One can (and some do) question the very grounds of these justifications of rights.[1] But the fact that these justifications of natural rights are somewhat shaky has been long forgotten, since our tradition has taken life, liberty and property as an unquestioned foundational point, whose original justification is no longer remembered or matters. No one asks anymore about their philosophical justification or origin. They just are our rights now because the Declaration says so.

Having established that the rights of life, liberty and property exist in nature (and thus are “natural rights”), Locke explains why government cannot infringe them. People would not voluntarily give up the rights they possess in nature to join a political community, unless their core basic rights would be preserved and protected. They would only agree to leave their natural state if society does not take away these primary rights. Thus we arrive at the conclusion that government must not infringe on the natural rights of individuals.

Isn’t Health Part of Life and Property?

I am condensing here a much more detailed argument in the natural rights tradition in order to get to the current question at hand. Why isn’t health on this list of natural rights? Couldn’t the original justification of the right to life be extended to include health? If the right to life derives from the view that we are all God’s property, then isn’t it fair to say that someone who damages the health of another person intentionally or through negligence is also damaging God’s property and thus our natural right? Isn’t health just part of life, since damage to our health can be damage to our lives?

It is intriguing, in fact, to see that Locke includes “health” in one of his formulations of our basic natural rights. As Locke put it in his classic formulation, which may have influenced Jefferson’s formulation of the Declaration: [2]

 The State of Nature has a Law of Nature to govern it, which obliges every one: and Reason, which is that Law, teaches all Mankind, who will but consult it, that being all equal and independent, no one ought to harm another in his Life, Health, Liberty or Possessions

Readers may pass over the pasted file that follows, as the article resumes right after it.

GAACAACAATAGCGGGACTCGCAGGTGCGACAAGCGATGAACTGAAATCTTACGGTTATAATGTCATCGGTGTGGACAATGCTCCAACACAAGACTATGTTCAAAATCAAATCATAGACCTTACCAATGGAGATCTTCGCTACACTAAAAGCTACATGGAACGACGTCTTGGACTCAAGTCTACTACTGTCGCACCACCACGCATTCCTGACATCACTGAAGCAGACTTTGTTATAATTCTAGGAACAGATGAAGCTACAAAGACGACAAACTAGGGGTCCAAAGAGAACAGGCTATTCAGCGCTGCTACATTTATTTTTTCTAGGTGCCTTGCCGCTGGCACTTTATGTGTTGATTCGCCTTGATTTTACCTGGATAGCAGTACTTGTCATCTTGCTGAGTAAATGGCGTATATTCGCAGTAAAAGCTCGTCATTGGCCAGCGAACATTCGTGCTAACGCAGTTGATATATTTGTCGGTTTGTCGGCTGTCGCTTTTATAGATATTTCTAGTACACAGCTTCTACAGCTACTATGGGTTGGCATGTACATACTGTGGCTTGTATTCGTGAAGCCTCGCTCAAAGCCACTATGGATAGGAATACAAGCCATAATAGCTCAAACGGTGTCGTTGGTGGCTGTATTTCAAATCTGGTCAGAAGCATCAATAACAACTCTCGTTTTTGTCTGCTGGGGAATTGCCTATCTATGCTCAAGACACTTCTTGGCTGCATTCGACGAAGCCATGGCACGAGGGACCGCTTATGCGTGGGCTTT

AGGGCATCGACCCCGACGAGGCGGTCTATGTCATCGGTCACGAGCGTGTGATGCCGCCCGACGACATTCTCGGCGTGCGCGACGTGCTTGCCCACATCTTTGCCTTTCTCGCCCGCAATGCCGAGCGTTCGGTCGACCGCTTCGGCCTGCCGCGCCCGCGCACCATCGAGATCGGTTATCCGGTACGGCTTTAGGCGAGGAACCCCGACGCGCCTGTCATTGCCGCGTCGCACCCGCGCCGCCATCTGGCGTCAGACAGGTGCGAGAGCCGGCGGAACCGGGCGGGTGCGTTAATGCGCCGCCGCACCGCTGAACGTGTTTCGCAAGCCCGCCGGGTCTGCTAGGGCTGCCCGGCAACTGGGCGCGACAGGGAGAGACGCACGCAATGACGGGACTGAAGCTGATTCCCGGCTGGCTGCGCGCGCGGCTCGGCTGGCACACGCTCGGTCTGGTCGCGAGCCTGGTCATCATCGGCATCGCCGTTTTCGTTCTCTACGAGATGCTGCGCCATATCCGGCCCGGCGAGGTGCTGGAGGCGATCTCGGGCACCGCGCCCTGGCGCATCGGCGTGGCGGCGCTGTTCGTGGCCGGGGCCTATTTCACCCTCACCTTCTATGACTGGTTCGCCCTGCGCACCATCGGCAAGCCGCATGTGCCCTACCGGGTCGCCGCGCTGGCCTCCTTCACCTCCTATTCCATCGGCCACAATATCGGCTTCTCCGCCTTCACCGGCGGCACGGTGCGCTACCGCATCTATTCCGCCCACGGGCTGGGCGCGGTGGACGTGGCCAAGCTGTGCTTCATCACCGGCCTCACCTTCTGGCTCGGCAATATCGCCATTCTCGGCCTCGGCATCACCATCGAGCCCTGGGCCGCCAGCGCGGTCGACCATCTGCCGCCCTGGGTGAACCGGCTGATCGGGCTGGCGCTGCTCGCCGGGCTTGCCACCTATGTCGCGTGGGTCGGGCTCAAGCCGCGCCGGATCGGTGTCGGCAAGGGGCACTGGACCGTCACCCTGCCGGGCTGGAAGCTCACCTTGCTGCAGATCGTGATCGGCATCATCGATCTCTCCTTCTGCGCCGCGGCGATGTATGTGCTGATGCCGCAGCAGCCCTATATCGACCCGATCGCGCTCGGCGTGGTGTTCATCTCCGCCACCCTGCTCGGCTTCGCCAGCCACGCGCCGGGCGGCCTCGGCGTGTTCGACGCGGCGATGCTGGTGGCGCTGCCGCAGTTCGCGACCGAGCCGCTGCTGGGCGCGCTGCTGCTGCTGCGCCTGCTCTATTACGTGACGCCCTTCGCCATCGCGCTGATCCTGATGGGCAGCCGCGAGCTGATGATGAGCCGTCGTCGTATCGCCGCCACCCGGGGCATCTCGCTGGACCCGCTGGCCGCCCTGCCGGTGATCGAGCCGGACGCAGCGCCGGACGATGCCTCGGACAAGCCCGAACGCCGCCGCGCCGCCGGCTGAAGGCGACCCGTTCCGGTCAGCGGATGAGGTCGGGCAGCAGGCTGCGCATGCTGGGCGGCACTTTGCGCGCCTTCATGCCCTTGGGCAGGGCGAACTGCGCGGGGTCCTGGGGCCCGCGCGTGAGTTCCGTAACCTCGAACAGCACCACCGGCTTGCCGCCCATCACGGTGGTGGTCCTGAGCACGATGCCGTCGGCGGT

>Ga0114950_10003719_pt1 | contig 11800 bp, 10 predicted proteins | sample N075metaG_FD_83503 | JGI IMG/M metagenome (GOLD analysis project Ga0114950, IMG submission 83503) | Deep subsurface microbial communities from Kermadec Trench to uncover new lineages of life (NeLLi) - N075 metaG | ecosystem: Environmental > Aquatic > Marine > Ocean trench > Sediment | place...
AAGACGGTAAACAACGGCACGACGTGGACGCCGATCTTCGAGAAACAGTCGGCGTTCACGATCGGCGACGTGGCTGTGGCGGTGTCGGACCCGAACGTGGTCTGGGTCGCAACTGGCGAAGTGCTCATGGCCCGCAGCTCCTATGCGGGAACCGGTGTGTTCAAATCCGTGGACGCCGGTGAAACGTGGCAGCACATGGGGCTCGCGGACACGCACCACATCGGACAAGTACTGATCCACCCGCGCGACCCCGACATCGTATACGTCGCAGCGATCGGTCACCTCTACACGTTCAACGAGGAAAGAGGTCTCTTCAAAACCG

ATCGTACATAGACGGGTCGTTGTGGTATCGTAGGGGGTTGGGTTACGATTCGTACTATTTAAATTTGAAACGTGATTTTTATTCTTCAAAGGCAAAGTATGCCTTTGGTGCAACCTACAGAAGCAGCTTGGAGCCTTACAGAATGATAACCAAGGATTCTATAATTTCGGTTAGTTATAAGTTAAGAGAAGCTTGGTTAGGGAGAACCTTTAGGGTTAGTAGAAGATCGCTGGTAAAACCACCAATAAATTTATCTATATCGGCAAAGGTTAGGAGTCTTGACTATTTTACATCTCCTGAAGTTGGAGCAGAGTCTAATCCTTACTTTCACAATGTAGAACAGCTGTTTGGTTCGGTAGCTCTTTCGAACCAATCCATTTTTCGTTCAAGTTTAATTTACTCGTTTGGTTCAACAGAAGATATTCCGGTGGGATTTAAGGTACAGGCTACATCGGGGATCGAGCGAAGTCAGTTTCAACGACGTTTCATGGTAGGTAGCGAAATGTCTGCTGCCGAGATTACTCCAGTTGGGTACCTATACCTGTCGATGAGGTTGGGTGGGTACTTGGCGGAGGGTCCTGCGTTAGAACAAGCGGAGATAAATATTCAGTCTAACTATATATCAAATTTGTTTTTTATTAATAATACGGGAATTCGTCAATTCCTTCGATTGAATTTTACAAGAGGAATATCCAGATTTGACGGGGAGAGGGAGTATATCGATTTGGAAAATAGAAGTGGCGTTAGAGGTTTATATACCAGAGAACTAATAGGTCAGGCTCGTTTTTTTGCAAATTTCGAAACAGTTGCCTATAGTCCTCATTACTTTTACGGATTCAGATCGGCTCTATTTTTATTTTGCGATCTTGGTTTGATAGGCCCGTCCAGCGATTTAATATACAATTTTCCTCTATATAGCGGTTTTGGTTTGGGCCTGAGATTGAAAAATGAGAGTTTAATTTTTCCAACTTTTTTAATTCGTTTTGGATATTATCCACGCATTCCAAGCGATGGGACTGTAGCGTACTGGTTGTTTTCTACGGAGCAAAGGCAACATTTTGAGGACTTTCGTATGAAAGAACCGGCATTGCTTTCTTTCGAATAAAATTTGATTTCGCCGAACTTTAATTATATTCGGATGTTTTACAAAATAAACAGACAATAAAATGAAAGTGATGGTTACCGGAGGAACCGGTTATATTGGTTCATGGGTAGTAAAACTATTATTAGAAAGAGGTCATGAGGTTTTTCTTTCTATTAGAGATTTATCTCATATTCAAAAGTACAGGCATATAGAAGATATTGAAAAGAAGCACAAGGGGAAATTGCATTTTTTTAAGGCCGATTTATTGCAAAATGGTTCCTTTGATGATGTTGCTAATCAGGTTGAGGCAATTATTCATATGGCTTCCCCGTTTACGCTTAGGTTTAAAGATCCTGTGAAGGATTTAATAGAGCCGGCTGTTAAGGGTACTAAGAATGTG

Locke goes on to give the origin of such rights:

For Men being all the Workmanship of one Omnipotent, and infinitely wise Maker: All the Servants of one Sovereign Master, sent into the World by his order, and about his business they are his Property whose Workmanship they are, made to last during his, not one anothers Pleasure: and being furnished with like Faculties, sharing all in one Community of Nature, there cannot be supposed any such Subordination among us, that may Authorize us to destroy one another, as if we were made for one anothers use, as the inferior ranks of creatures are for ours. (Locke II ¶ 6)

The fact that “health” appears in Locke’s list of natural rights, alongside of life, liberty and possessions, is important all by itself in suggesting that one of the principal natural rights philosophers thought of health as a natural right.

But that is not the only reason health should be a natural right. It seems self-evident that health would be a most basic possession of an individual human being. If we assume that there are natural rights, then it would seem that the possession of health is more important than anything else besides life, and is in fact really part and parcel of what it means to have a right to life and what it means to have property in one’s body.

Health as a Natural Right

If we were to follow the same logic that made Locke and the founders believe that government should protect our natural rights, we should assume that one would not enter political society if one had to lose the right to protect one’s health. Just as one doesn’t give up one’s right to life, liberty or property when entering the social contract, one would not give up the right to health. The conclusion must be, therefore, that government has as much of a duty to protect health as it does life and property.

So what would a right to health look like? Would it not look like the right to life itself? Yes it would. And if so, then like the right to life itself, the right to health would have, on the one side, a negative or protective dimension to it and, on the other side, a positive or affirmative dimension to it. The negative or protective dimension is familiar to all of us: